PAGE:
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Island of birth, death and quarantine


Just west of Delos and is just as uninhabited, Ríneia (often spelled Rheneia or Rhenia) was the birthplace of Apollo’s twin sister Artemis.

Here, in the second ‘ritual cleansing’ ordered by Athens in 426 BC, that ‘no one should die nor be born’ on the island meant that the dying and the women about to give birth were transported to Ríneia. All the dead were exumed and transported as well; a necropolis near the shore was the repository of their coffins.

On the other side of Ríneia are the ruins of a lazaretto, once used by Syros-bound ships sent into quarantine in late 19th and early 20th centuries – Alexandrian poet Constantine Cavafy spent two days there on his first trip to Greece in 1901.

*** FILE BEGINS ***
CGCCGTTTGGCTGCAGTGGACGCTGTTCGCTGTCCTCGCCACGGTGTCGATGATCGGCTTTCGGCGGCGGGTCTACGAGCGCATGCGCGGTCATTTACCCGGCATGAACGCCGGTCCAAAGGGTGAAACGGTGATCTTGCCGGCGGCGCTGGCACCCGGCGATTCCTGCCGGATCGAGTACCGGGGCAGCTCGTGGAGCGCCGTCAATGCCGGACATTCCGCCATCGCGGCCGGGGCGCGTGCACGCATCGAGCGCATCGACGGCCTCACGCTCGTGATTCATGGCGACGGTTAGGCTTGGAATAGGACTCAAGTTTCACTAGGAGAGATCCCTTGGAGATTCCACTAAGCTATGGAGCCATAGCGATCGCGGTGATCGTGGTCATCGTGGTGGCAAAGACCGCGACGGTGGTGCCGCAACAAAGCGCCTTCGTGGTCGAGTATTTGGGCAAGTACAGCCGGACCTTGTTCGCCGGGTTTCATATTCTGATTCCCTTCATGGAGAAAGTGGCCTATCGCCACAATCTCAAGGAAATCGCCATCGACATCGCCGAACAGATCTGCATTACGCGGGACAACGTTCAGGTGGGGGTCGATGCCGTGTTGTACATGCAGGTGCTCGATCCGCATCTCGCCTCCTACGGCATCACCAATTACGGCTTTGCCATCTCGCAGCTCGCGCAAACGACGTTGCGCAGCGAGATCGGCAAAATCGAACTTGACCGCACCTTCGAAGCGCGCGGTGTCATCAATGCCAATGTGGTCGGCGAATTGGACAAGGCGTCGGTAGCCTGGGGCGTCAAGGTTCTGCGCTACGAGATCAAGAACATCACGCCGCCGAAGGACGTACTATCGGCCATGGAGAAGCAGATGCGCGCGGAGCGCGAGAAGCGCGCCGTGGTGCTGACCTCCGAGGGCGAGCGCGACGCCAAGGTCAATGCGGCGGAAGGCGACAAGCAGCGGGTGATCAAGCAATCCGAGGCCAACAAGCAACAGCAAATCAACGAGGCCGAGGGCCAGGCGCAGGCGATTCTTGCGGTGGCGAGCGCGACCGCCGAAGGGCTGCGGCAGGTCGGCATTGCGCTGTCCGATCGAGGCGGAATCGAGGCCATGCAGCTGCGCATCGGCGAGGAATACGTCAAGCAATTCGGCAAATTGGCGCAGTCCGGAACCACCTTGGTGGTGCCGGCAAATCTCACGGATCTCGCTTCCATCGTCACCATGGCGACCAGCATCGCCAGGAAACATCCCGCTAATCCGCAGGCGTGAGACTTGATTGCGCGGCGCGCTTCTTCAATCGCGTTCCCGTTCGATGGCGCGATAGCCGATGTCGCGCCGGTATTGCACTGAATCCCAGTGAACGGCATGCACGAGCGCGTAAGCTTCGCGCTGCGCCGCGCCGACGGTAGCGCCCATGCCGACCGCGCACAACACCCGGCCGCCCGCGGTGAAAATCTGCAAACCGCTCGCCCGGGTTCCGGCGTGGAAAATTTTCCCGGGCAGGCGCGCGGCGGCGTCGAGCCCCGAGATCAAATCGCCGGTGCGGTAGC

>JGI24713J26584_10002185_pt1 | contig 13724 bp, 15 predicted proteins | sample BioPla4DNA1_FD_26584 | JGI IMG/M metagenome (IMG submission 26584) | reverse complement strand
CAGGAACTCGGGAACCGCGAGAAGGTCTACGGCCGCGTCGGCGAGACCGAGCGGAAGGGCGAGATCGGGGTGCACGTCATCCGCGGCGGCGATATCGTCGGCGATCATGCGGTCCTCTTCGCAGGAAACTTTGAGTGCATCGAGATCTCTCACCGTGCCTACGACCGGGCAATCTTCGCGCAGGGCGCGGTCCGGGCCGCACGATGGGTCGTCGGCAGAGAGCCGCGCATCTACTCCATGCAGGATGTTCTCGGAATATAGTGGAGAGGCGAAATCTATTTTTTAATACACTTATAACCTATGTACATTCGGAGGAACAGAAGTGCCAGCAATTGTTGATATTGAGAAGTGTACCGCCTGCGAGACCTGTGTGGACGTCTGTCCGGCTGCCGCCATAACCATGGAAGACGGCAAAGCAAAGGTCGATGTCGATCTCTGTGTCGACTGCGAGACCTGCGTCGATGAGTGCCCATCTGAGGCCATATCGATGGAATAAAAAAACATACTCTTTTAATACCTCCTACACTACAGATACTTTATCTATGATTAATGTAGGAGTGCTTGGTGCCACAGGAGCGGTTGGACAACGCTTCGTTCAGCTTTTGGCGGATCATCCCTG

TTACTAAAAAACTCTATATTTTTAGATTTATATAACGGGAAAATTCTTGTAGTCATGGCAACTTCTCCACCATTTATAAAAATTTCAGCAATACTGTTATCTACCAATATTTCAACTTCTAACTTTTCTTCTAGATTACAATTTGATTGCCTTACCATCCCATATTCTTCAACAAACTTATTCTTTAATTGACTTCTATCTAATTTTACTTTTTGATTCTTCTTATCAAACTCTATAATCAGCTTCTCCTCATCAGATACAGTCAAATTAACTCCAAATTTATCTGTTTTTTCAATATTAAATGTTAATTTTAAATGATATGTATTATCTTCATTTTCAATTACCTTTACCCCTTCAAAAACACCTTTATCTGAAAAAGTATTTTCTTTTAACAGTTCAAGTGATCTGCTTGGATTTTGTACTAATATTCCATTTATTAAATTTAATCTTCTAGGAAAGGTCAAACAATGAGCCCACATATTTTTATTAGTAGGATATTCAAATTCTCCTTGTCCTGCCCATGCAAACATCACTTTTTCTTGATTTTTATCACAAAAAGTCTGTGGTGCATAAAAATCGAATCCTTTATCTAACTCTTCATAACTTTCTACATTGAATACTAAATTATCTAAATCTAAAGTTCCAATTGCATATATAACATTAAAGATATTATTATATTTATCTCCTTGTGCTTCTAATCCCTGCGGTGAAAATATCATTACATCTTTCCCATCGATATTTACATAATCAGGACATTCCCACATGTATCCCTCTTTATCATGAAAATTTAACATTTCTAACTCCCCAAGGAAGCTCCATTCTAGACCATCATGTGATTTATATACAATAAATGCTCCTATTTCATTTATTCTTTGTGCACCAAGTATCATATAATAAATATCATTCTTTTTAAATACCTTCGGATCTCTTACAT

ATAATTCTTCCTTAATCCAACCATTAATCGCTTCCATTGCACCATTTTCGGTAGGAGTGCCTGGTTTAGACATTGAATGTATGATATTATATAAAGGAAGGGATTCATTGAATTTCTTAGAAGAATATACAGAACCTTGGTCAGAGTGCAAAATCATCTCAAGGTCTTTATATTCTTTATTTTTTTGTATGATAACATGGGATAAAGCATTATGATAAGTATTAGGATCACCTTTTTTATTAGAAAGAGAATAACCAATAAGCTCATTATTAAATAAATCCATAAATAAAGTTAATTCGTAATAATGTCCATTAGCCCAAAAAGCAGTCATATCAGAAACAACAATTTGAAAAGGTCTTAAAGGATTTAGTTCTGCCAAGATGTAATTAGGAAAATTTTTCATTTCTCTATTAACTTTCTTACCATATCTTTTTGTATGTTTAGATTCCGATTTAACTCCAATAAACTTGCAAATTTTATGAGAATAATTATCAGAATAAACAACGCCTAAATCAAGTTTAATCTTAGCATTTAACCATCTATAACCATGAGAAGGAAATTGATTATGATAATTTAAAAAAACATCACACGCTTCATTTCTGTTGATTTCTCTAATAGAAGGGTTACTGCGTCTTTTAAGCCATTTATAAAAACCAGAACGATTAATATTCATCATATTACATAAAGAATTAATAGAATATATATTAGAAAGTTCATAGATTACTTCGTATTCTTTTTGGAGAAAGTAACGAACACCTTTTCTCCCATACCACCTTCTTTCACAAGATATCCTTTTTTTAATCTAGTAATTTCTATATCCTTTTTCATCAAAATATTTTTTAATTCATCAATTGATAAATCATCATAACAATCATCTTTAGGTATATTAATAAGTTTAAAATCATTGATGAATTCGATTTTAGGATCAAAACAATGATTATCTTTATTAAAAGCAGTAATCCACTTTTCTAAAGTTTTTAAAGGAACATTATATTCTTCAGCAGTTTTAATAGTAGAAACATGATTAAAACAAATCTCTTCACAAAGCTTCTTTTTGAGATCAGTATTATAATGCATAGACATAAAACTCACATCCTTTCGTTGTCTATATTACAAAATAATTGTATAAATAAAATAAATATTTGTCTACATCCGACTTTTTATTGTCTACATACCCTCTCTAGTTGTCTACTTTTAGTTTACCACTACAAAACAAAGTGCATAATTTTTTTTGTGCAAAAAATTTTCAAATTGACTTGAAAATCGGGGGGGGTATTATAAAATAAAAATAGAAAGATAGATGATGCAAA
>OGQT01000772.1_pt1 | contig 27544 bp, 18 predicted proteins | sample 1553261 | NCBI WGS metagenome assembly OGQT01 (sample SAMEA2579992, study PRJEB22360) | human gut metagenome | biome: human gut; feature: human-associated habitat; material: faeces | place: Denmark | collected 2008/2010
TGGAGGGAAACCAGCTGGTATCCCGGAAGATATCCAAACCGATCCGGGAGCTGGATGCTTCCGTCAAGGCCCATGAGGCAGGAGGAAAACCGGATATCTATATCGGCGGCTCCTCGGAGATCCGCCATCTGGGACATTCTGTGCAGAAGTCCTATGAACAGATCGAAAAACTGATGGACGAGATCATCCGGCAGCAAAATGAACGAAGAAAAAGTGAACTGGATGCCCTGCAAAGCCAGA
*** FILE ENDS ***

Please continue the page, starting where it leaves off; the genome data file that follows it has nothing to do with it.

In 2020, an intensive surface survey revealed that Ríneia had been inhabited into post-Byzantine times, as well as large bits of sculpture and perhaps a temple, discoveries that may soon lead to a more in depth investigation.

It does have four beautiful sandy beaches and turquoise waters; regular day cruises, many combining the island with Delos, depart from Mykonos and often include a picnic lunch.


Text © Dana Facaros

Image by Joanbanjo, Creative Commons License